How to Read People and Decode Facial Expressions?



In today’s episode of The Psychology World Podcast, we’re going to be talking about how to read people, so this involves social interactions (social psychology) and mental processes (cognitive psychology)


So please join me for another episode of The Psychology World Podcast…


As humans, we can get a lot of information through non-verbal communication. As a result, by merely looking at someone’s face we can tell a lot about them including their traits. For example, we can tell if the person we’re looking at is dominant, kind, honesty, angry and more.


However, the way how we tell these traits is very interesting because we decode these facial expressions very quickly (according to Over and Cook we make recognise these impressions in about 100 milliseconds) but different emotional traits require different decoding strategies.


For example, Over and Cook discovered that when people were looking at sad expressions as well as angry expressions, from these expressions other emotions would be inferred. Such as: dominance and other less desirable traits. They tend to focus on the eyes more.

Whereas, people who were looking at happy expressions tend to focus on the mouth more as it can be easier to tell happiness from the mouth to the eyes.


Why is this Important?

It’s important to look at facial expressions as these give us impressions about people and these impressions impact our behaviour in almost every way. From sentencing decisions to employable decisions to who we think we should be friends with.


In addition, impressions from facial expressions start at a very early age because Over and Cook found that children as young as three years old could tell if a person was ‘strong’ or ‘nice’ by looking at their face.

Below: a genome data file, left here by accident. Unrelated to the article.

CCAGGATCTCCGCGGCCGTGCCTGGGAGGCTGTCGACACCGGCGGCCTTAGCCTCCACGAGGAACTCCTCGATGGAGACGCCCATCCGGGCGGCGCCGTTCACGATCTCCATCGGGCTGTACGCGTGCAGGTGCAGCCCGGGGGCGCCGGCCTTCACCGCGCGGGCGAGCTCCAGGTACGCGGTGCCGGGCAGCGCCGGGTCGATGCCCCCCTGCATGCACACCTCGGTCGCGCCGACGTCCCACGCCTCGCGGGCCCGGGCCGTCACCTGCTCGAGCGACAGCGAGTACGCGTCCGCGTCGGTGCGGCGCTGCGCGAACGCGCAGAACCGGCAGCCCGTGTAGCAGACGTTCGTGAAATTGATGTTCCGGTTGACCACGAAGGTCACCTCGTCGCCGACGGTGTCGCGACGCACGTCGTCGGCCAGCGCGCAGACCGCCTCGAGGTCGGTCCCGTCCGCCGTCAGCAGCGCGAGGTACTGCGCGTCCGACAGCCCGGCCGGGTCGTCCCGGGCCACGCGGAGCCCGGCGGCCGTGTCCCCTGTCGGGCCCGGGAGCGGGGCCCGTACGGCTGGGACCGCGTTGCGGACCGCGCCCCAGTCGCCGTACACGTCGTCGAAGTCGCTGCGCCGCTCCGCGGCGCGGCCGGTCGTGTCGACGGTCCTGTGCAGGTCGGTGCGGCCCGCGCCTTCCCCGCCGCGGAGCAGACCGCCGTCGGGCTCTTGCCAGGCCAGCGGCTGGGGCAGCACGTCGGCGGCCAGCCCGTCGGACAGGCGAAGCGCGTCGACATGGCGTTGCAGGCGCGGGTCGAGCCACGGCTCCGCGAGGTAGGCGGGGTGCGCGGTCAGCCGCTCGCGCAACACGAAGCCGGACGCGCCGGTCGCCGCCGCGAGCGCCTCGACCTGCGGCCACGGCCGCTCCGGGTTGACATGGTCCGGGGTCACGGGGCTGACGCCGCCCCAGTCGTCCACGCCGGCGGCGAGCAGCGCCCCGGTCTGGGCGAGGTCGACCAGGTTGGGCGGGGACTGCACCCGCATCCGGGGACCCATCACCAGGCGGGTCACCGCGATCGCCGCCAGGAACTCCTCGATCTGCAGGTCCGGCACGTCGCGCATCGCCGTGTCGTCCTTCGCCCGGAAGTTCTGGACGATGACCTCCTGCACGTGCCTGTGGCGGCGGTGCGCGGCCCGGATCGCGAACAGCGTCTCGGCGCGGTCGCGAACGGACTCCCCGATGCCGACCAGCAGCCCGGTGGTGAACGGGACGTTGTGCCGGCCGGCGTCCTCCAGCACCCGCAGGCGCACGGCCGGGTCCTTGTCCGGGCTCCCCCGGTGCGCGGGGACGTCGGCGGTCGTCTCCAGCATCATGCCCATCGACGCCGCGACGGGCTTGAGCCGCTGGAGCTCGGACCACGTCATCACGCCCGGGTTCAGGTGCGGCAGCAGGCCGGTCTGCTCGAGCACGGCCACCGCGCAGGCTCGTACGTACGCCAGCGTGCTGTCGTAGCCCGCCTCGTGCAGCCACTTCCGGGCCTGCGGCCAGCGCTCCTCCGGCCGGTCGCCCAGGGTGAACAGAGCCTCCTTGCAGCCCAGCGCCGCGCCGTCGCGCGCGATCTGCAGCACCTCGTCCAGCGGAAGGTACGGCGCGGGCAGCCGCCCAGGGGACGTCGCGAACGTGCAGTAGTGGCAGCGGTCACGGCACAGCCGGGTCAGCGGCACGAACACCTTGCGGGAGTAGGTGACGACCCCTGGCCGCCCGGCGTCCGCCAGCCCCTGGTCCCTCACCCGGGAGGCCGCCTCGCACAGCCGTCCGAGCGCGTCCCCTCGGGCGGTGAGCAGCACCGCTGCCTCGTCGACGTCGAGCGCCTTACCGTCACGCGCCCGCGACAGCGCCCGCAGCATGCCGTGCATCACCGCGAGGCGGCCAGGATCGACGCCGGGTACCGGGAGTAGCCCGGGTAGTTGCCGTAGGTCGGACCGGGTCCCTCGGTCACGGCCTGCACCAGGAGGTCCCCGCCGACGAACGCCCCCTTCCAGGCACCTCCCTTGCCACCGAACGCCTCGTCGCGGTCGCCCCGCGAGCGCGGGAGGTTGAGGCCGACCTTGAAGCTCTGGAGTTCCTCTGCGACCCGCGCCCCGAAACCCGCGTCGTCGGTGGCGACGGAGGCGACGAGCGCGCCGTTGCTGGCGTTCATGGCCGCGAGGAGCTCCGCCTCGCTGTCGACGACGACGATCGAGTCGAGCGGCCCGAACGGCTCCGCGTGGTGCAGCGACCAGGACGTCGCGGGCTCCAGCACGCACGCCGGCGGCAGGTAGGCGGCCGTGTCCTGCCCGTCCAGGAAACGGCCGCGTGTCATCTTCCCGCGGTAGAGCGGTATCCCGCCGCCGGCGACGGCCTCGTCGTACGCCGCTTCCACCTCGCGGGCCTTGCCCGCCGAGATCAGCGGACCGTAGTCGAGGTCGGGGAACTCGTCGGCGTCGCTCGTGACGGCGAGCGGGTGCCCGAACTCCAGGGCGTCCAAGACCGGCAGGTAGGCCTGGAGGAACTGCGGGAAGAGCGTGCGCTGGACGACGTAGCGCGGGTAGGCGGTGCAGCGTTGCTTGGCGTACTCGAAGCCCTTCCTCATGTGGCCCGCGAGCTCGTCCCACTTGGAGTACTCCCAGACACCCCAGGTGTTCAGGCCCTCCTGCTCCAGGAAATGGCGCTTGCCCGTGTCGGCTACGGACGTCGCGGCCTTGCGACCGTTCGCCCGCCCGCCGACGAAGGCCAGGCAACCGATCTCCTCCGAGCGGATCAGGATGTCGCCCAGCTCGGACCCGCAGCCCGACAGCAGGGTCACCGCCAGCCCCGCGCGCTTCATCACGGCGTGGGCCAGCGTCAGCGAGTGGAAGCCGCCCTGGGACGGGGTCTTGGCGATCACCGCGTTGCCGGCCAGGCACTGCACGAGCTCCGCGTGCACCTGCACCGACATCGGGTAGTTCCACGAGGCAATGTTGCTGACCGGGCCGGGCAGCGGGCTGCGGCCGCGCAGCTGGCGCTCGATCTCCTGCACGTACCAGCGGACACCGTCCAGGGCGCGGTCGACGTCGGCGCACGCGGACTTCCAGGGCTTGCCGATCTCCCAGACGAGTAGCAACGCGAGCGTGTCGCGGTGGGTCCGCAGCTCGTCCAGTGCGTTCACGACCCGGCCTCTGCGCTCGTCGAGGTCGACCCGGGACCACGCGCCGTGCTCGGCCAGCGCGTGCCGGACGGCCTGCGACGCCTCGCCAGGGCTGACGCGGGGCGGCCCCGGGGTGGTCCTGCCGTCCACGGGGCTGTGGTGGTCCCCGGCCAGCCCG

Subsequently, a 7 month old baby prefers a trustworthy face compared to an untrustworthy face person.


You have to love developmental psychology.


Importance of Looking:

As a final note, I have to stress here that it is very important to have face to face conservations so you truly understand and appreciate facial expressions as they are very helpful and they can help you to navigate the social world.


So please try and make an effort to see people and not hide behind a computer or phone screen all the time.

Overall, I hope that you’re enjoyed this psychology blog post today and if you want to learn about cognitive and social psychology then please consider checking out my books: Sociocultural Psychology 2nd Edition and Cognitive Psychology 2nd Edition.

Have a great day,

Connor.

I truly hope that you’re enjoyed this blog post and if you feel like supporting the blog on an on-going basis and get lots of rewards, then please head to my Patreon page.

However, if want to show one-time support and appreciation, the place to do that is PayPal. If you do that, please include your email address in the notes section, so I can say thank you.


Which I am going to say right now. Thank you!


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References:

Harriet Overa and Richard Cook, “Where do spontaneous first impressions of faces come from?” Cognition 170 (2018): 190-200. Overa and Cook propose a framework entitled “Trait Inference Mapping,” explaining trait inferences as products of mappings between “face space” and “trait space.”


Hedwig Eisenbarth and Georg W. Alpers, “Happy Mouth and Sad Eyes: Scanning Emotional Facial Expressions.” Emotion 11, no. 4, (2011): 860–865.

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